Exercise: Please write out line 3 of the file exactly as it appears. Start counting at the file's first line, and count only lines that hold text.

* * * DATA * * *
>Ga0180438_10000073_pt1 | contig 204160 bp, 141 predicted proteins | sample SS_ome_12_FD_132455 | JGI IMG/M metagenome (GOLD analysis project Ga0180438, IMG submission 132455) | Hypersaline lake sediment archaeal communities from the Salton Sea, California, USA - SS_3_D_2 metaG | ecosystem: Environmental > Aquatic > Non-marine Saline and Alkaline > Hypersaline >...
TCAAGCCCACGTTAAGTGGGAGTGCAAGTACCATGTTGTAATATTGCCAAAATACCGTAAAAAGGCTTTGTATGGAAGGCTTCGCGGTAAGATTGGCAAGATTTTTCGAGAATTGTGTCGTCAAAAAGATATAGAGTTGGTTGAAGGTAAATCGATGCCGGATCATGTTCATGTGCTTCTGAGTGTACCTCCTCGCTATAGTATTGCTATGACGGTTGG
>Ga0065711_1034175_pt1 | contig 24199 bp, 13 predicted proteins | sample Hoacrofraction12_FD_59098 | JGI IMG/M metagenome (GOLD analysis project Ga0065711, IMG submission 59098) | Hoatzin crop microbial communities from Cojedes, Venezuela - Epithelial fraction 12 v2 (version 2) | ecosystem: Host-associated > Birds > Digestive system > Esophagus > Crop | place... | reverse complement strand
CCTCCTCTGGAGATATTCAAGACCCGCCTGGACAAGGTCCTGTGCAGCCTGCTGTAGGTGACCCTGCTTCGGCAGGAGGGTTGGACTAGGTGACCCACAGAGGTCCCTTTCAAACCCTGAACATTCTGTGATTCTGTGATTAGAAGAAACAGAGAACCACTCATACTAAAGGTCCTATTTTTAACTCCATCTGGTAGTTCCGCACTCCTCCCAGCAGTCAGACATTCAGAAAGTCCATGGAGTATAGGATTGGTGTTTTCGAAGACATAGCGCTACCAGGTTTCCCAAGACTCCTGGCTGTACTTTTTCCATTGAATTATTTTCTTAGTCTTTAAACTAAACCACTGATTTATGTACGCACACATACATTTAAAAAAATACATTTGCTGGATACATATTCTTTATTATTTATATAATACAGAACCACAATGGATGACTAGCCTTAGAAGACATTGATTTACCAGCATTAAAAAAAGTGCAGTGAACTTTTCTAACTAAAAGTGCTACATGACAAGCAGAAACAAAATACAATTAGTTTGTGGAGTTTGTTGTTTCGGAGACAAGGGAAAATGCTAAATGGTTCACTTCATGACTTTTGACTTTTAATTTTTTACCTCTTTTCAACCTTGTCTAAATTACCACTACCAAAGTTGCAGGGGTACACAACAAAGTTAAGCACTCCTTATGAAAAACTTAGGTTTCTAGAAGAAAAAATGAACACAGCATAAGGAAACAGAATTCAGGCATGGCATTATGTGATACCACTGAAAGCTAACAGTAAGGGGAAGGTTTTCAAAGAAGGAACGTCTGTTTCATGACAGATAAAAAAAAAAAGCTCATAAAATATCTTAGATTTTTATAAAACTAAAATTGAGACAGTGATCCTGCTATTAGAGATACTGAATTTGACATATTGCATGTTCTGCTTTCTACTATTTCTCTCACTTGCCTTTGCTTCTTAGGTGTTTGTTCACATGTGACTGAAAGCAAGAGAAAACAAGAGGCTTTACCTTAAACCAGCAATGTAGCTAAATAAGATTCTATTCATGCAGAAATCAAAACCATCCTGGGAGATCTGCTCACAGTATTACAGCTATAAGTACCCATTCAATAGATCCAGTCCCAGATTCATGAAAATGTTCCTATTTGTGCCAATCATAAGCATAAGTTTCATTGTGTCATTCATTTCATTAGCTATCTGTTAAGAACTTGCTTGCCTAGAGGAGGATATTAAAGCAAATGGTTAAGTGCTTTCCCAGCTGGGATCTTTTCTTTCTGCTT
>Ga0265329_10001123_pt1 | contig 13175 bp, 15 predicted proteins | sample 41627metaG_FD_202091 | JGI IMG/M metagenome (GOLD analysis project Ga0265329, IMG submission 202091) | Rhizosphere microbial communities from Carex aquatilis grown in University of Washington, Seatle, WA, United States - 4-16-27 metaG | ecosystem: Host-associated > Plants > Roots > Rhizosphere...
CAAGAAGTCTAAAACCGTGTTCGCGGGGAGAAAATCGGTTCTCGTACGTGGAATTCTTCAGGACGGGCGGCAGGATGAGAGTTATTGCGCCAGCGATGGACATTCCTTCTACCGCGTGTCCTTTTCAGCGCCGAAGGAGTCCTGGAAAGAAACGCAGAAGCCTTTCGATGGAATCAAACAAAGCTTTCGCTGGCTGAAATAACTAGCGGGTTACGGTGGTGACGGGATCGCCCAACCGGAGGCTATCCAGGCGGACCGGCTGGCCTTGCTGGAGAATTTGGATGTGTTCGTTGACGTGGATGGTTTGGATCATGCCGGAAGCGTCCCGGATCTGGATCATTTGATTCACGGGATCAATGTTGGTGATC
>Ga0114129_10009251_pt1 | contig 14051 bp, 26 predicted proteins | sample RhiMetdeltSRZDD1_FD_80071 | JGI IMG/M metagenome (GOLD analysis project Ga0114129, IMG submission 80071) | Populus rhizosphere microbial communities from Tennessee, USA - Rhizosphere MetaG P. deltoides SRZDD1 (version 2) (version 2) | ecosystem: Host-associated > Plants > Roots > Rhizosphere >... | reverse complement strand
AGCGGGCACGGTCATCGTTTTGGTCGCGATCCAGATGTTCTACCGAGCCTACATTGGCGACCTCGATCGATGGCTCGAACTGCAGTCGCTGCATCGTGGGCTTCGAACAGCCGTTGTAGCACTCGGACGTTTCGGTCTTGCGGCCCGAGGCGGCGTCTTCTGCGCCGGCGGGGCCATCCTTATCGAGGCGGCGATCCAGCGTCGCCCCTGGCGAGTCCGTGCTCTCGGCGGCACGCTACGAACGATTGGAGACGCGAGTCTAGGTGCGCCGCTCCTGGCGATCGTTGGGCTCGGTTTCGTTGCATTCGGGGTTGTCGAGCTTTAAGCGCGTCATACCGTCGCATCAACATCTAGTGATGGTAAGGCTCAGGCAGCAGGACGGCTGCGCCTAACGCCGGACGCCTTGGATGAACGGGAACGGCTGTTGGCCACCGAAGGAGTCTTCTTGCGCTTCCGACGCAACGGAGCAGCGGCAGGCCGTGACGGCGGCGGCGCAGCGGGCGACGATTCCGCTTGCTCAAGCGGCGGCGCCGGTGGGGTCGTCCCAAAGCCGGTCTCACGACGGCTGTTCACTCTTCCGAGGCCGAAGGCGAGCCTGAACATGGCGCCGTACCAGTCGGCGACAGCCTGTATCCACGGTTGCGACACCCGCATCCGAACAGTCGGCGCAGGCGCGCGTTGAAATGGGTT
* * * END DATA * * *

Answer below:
>Ga0065711_1034175_pt1 | contig 24199 bp, 13 predicted proteins | sample Hoacrofraction12_FD_59098 | JGI IMG/M metagenome (GOLD analysis project Ga0065711, IMG submission 59098) | Hoatzin crop microbial communities from Cojedes, Venezuela - Epithelial fraction 12 v2 (version 2) | ecosystem: Host-associated > Birds > Digestive system > Esophagus > Crop | place... | reverse complement strand